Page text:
Fearless | Free from Fear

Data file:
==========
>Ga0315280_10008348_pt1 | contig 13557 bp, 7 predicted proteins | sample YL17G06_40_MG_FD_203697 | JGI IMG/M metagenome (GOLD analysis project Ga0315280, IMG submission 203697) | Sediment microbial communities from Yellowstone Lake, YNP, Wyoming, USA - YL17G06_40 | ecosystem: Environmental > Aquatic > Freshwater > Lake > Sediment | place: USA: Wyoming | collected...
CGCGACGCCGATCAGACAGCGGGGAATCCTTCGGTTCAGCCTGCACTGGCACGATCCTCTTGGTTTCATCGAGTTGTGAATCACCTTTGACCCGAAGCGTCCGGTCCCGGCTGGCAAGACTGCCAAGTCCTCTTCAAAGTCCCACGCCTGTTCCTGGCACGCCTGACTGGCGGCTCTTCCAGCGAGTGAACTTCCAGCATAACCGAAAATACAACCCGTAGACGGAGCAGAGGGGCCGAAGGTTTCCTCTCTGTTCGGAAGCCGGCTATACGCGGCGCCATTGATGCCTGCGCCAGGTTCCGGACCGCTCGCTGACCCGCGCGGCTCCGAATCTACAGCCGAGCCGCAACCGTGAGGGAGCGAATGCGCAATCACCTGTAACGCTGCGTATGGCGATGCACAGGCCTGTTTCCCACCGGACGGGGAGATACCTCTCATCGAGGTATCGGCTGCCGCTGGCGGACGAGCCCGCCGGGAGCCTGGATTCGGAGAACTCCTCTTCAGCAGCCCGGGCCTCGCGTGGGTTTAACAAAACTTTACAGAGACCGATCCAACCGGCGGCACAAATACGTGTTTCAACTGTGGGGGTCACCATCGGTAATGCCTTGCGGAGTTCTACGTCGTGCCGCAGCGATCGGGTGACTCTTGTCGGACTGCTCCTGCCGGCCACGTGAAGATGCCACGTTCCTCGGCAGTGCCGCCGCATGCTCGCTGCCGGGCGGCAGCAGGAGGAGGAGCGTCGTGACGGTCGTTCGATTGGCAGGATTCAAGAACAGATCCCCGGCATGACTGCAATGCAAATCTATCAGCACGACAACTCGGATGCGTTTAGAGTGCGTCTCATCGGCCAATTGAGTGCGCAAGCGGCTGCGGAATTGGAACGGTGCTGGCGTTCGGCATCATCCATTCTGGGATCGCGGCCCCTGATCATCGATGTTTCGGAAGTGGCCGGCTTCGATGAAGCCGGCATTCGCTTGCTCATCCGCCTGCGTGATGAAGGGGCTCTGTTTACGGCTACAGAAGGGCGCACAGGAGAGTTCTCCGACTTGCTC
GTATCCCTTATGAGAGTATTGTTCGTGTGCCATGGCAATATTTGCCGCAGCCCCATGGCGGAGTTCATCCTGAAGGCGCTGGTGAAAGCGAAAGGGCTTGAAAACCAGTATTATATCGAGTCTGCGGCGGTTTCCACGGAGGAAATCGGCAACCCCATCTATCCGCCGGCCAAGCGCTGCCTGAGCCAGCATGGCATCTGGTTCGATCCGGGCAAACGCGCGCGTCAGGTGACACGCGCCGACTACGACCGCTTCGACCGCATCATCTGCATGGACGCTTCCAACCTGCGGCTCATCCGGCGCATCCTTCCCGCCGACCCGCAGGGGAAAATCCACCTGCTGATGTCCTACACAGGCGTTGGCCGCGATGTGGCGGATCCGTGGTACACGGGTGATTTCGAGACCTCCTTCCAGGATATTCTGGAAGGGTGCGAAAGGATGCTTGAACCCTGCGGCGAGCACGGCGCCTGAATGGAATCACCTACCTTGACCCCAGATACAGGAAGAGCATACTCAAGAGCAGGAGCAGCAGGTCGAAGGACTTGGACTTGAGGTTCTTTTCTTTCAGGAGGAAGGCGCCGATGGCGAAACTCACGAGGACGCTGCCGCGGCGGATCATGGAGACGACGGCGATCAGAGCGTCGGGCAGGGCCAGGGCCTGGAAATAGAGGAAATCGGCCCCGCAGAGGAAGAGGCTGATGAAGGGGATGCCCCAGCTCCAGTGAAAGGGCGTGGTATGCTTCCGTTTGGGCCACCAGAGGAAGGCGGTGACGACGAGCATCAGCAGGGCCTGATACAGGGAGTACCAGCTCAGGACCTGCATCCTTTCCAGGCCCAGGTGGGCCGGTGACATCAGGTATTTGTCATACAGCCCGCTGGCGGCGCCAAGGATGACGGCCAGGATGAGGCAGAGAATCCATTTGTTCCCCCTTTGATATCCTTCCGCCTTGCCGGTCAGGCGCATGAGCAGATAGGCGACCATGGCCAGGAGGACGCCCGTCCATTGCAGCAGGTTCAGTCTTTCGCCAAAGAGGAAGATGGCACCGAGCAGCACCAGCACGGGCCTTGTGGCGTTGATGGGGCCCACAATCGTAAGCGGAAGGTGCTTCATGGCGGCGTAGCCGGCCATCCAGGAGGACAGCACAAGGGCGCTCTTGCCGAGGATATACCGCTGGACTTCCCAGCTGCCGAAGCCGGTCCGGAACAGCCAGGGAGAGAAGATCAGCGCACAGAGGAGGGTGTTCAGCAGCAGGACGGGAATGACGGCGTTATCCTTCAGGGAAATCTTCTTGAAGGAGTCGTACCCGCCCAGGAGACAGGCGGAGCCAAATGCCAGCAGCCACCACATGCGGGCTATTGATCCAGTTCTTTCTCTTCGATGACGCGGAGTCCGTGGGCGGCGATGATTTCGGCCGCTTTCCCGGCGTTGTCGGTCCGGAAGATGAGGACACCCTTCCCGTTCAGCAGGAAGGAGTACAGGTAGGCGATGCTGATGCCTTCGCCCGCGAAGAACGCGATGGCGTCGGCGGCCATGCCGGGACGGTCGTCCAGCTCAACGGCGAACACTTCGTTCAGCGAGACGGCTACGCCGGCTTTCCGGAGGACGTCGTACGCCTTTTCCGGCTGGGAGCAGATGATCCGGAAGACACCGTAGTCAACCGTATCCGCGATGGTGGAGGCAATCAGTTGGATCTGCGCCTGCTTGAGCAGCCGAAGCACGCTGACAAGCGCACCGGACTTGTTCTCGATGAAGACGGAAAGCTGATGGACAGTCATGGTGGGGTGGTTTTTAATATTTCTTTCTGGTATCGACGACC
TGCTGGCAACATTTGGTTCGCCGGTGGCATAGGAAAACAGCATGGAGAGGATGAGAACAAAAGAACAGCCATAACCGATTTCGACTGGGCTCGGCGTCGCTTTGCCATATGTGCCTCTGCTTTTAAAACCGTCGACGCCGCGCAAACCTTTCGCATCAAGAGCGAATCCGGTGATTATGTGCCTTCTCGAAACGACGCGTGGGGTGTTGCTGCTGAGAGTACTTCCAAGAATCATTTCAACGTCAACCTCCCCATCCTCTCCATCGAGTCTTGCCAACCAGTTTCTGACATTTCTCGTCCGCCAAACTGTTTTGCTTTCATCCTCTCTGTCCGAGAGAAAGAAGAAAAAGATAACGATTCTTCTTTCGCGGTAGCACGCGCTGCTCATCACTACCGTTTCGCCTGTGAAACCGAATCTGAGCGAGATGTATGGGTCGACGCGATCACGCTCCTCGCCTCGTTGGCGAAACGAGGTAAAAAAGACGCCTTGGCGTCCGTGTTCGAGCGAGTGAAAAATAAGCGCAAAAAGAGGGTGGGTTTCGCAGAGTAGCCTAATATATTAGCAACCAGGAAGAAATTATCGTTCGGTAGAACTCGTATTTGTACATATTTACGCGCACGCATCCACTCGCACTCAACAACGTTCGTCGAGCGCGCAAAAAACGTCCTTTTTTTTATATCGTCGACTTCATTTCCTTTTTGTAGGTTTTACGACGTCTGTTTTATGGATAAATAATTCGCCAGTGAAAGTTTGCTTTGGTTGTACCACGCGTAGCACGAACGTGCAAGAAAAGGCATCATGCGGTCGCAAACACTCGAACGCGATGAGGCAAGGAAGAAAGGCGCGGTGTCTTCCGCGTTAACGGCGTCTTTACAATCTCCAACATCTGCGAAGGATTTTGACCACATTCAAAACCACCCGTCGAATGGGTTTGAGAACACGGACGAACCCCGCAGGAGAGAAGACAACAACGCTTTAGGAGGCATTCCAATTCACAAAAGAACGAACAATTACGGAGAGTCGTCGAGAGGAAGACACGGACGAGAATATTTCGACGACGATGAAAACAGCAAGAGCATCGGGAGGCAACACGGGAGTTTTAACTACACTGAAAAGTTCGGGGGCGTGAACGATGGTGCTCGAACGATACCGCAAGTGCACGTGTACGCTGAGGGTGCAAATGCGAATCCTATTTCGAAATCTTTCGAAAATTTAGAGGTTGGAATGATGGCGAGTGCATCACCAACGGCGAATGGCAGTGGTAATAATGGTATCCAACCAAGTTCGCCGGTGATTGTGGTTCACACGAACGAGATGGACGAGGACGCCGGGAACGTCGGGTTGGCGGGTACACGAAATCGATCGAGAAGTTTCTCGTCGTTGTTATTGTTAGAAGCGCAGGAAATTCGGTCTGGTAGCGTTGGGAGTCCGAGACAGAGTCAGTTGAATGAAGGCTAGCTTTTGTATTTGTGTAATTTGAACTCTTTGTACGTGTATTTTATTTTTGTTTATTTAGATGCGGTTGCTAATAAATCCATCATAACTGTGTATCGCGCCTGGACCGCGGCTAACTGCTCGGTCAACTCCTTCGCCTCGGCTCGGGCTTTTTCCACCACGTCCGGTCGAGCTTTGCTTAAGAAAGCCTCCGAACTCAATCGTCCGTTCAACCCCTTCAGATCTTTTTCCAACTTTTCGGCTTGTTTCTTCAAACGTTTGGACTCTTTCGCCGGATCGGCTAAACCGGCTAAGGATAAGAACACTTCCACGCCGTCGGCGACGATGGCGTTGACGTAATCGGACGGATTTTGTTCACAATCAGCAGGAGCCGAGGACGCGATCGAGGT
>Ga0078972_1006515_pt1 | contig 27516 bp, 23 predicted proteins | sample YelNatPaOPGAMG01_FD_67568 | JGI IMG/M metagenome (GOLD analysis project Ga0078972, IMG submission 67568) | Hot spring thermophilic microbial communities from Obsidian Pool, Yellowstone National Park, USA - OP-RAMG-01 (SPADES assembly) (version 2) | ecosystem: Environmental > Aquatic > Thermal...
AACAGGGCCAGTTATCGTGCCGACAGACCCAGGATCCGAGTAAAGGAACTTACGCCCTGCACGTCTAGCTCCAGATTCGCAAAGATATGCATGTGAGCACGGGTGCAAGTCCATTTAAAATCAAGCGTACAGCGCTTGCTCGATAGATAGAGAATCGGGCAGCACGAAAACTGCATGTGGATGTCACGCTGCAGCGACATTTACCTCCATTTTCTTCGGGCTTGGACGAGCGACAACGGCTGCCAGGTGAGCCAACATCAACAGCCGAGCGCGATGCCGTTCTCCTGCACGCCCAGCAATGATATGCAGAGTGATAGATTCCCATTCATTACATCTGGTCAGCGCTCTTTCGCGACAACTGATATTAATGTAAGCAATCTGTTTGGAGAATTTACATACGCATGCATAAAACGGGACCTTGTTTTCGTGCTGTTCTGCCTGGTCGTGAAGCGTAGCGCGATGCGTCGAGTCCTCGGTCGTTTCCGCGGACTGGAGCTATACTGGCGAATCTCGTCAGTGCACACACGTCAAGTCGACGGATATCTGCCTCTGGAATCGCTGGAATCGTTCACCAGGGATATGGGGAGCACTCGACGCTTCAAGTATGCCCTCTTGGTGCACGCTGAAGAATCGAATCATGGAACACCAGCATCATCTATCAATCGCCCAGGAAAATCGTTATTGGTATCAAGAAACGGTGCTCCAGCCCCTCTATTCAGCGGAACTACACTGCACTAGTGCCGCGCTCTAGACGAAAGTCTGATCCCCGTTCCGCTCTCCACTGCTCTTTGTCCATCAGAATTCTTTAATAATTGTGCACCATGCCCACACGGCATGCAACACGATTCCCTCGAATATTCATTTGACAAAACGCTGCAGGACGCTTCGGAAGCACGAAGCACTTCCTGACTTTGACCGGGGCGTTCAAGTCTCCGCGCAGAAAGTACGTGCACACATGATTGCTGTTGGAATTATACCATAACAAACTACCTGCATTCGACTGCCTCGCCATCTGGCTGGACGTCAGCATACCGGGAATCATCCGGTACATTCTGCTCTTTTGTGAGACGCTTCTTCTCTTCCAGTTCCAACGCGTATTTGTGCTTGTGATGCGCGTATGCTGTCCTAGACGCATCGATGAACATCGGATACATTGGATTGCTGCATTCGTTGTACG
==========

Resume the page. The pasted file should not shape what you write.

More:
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Fearless | Free from Fear